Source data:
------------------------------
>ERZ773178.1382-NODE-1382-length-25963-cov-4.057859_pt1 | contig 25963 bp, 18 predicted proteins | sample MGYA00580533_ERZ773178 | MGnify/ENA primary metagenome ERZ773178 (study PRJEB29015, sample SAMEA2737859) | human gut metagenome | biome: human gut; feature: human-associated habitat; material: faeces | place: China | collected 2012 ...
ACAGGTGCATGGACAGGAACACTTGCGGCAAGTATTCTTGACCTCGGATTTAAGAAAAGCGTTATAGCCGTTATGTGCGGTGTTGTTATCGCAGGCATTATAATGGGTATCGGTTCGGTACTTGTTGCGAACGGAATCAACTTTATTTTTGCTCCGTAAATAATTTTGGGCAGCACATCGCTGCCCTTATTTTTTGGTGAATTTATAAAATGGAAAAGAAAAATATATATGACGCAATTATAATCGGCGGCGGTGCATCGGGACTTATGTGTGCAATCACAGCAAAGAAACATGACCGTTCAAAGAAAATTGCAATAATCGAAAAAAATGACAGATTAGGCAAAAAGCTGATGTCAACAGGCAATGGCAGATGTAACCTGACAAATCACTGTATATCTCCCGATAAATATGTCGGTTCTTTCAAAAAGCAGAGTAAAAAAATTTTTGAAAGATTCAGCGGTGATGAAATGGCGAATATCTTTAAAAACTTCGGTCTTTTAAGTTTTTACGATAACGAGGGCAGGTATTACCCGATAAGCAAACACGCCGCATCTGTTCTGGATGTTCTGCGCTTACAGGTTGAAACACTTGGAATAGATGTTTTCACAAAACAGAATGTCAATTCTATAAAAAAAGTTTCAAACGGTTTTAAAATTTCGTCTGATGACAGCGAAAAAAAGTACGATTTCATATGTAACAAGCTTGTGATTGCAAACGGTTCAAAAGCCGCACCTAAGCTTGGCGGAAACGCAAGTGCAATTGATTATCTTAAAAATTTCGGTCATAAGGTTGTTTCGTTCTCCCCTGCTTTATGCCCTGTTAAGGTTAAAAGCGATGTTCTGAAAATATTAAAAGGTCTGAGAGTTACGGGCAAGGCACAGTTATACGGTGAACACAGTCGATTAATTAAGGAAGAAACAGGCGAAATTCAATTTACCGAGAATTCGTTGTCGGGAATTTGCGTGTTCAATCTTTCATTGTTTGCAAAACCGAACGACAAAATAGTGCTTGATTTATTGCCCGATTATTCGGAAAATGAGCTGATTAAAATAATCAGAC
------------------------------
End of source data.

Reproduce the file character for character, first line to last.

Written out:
>ERZ773178.1382-NODE-1382-length-25963-cov-4.057859_pt1 | contig 25963 bp, 18 predicted proteins | sample MGYA00580533_ERZ773178 | MGnify/ENA primary metagenome ERZ773178 (study PRJEB29015, sample SAMEA2737859) | human gut metagenome | biome: human gut; feature: human-associated habitat; material: faeces | place: China | collected 2012 ...
ACAGGTGCATGGACAGGAACACTTGCGGCAAGTATTCTTGACCTCGGATTTAAGAAAAGCGTTATAGCCGTTATGTGCGGTGTTGTTATCGCAGGCATTATAATGGGTATCGGTTCGGTACTTGTTGCGAACGGAATCAACTTTATTTTTGCTCCGTAAATAATTTTGGGCAGCACATCGCTGCCCTTATTTTTTGGTGAATTTATAAAATGGAAAAGAAAAATATATATGACGCAATTATAATCGGCGGCGGTGCATCGGGACTTATGTGTGCAATCACAGCAAAGAAACATGACCGTTCAAAGAAAATTGCAATAATCGAAAAAAATGACAGATTAGGCAAAAAGCTGATGTCAACAGGCAATGGCAGATGTAACCTGACAAATCACTGTATATCTCCCGATAAATATGTCGGTTCTTTCAAAAAGCAGAGTAAAAAAATTTTTGAAAGATTCAGCGGTGATGAAATGGCGAATATCTTTAAAAACTTCGGTCTTTTAAGTTTTTACGATAACGAGGGCAGGTATTACCCGATAAGCAAACACGCCGCATCTGTTCTGGATGTTCTGCGCTTACAGGTTGAAACACTTGGAATAGATGTTTTCACAAAACAGAATGTCAATTCTATAAAAAAAGTTTCAAACGGTTTTAAAATTTCGTCTGATGACAGCGAAAAAAAGTACGATTTCATATGTAACAAGCTTGTGATTGCAAACGGTTCAAAAGCCGCACCTAAGCTTGGCGGAAACGCAAGTGCAATTGATTATCTTAAAAATTTCGGTCATAAGGTTGTTTCGTTCTCCCCTGCTTTATGCCCTGTTAAGGTTAAAAGCGATGTTCTGAAAATATTAAAAGGTCTGAGAGTTACGGGCAAGGCACAGTTATACGGTGAACACAGTCGATTAATTAAGGAAGAAACAGGCGAAATTCAATTTACCGAGAATTCGTTGTCGGGAATTTGCGTGTTCAATCTTTCATTGTTTGCAAAACCGAACGACAAAATAGTGCTTGATTTATTGCCCGATTATTCGGAAAATGAGCTGATTAAAATAATCAGAC